The world should thank Madge, Agatha Christie’s sister for spurring her on to write her first murder mystery, The Mysterious Affair at Styles, in 1917. During WWI, Christie was working as an apothecary’s assistant or dispenser, and was surrounded by drugs, poisons and ingredients that could save a life, or take it away, in an instant.
She had already penned a few poems and short stories, and told her sister that she was considering writing a detective story. Madge thought it would be difficult and bet Christie that it would come to nothing — so the younger woman set out to prove her wrong. “Being surrounded by poison bottles, she decided that poison would be the means of murder,” writes Kathryn Harkup in A is for Arsenic: The Poisons of Agatha Christie. The British author was in Delhi recently for the HT Crime Writers Festival. “I was 16 when I knew I wanted to study science. I had a passion for chemistry and went on to study it at the University of York. Reading about toxicology, Agatha Christie’s name kept cropping up in academic books; in crime fiction, she’s simply the best when it comes to poisoning people,” said Harkup, adding that she has been reading Christie’s novels closely since her teens.
In her book, considered by critics as a definitive guide to murder in Christieland, Harkup notes that the dame poisoned more than 300 characters in a staggering body of work — 66 detective novels and 14 short story collections. “I appreciate the way Christie would give her readers these little asides, just a sentence here, or there. She knew her poisons and as a chemist, it was a delight to catch on to her clues,” said Harkup.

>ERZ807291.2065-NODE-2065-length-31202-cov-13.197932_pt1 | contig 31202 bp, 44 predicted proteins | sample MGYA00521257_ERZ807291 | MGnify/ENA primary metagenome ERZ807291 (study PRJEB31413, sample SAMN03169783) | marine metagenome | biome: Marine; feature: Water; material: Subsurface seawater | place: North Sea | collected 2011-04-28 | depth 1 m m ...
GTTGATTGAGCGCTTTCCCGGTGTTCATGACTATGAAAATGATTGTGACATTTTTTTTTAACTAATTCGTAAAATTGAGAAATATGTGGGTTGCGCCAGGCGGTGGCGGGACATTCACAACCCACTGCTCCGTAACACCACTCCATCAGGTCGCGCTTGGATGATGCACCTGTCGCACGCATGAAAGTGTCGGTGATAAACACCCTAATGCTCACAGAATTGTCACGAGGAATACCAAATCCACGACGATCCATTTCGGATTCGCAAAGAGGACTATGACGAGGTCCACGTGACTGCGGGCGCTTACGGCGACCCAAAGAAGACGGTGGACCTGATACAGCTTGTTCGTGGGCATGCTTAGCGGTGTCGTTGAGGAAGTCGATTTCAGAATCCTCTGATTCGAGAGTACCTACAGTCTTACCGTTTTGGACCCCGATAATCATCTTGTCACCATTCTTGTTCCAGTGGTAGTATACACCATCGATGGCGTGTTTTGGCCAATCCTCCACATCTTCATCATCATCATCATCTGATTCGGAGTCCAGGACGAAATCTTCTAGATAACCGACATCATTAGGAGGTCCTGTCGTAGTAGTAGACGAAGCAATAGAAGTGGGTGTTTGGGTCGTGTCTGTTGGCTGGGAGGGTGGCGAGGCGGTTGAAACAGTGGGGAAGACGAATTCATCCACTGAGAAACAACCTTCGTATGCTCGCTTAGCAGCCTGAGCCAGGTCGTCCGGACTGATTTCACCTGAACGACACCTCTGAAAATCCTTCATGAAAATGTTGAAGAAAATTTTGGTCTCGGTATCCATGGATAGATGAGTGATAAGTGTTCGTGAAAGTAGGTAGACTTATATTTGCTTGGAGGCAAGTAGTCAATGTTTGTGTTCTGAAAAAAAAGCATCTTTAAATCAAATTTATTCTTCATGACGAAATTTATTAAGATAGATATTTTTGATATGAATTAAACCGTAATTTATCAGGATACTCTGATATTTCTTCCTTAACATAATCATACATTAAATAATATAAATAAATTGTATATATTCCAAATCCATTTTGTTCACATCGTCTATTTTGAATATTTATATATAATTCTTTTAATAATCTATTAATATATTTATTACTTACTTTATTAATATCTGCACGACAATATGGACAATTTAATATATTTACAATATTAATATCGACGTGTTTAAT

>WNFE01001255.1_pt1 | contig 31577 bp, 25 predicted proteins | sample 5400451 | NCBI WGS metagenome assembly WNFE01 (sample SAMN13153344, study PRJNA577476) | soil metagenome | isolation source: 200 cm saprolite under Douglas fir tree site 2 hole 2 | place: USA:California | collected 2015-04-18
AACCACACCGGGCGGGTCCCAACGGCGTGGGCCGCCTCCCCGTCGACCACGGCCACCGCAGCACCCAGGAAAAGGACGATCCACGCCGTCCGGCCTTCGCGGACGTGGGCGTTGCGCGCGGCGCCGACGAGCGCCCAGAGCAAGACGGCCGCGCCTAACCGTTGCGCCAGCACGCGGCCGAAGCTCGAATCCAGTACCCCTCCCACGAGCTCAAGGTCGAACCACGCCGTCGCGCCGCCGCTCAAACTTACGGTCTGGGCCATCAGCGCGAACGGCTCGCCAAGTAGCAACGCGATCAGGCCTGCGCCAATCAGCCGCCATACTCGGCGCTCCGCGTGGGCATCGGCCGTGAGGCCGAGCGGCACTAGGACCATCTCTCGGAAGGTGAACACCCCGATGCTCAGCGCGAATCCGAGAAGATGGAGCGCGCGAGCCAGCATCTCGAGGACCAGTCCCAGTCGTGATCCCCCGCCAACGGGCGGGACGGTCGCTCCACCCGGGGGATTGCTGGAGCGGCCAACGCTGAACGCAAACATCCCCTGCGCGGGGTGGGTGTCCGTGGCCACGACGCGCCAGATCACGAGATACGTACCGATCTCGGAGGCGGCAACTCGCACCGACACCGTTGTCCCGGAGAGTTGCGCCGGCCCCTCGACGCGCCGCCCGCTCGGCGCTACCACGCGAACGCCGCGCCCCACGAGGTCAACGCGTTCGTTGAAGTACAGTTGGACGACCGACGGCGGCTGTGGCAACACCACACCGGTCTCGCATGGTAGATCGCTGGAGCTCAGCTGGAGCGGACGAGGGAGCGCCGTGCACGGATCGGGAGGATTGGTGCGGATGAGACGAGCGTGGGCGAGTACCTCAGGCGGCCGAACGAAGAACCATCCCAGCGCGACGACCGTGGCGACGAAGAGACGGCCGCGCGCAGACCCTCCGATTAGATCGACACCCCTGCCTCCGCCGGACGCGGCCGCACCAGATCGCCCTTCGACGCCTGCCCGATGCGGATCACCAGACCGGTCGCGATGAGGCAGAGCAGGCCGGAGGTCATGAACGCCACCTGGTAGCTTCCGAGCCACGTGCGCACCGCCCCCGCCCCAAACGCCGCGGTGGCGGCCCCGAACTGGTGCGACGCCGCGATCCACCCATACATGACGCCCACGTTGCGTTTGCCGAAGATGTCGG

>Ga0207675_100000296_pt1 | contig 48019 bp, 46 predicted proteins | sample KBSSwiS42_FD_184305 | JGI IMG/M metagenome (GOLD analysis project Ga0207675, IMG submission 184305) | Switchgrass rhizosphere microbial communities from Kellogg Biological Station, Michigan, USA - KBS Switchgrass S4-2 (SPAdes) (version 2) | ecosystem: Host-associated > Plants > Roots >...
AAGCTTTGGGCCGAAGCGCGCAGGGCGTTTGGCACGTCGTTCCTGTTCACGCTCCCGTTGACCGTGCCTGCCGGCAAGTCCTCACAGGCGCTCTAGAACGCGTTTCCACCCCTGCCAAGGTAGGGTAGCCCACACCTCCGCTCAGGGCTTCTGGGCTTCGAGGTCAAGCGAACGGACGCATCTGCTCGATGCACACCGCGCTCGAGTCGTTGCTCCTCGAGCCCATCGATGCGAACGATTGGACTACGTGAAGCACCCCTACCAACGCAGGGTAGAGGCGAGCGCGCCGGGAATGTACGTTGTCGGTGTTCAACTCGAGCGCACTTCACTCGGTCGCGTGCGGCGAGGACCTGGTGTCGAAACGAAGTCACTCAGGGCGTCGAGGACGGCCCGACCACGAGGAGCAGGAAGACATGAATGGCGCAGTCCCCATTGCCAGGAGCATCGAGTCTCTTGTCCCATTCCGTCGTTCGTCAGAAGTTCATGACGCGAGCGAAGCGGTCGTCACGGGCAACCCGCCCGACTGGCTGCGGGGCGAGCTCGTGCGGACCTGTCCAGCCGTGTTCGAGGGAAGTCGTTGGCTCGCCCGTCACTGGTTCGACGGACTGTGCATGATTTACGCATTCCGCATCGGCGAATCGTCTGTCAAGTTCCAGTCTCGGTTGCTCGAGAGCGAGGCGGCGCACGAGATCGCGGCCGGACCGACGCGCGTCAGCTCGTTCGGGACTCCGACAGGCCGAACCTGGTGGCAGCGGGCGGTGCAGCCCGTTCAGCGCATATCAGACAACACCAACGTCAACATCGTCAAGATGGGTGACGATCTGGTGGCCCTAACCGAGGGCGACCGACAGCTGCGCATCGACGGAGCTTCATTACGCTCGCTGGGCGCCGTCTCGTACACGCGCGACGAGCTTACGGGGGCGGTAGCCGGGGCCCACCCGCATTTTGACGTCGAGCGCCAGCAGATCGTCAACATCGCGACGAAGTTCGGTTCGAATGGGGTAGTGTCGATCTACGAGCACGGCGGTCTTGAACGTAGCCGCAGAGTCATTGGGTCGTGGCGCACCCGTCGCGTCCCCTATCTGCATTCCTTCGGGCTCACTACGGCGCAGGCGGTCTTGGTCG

In her late thirties, she now works as a freelance science communicator. Her favourite use of poison is in Christie’s 35th book, Five Little Pigs. “The use of hemlock is absolutely spot on,” she added. But sometimes, even the Queen of Crime would stumble. In The House of Lurking Death, a Tommy and Tuppence Beresford mystery that was published as part of the short story collection Partners in Crime in 1929, Christie’s use of ricin was flawed, says Harkup.
And if you think that poison is mostly a woman’s modus operandi, Harkup lets you know that’s hogwash. “Historically, there have been more male poisoners than female poisoners but given the fewer numbers of female murderers, the case gets more attention and they are perceived as more common than they really are,” she said.
Harkup is now working on her second book, Imperfect Animation: The Science and Scientists Behind Mary Shelley’s Frankenstein. “How does a 19-year-old girl with no formal education know all of this stuff? There were lots of experiments of the Frankenstein sort going on at the time. It was a very exciting time in science, and Shelley’s book encapsulates all of the fears as well as the optimism of science in that era,” she added.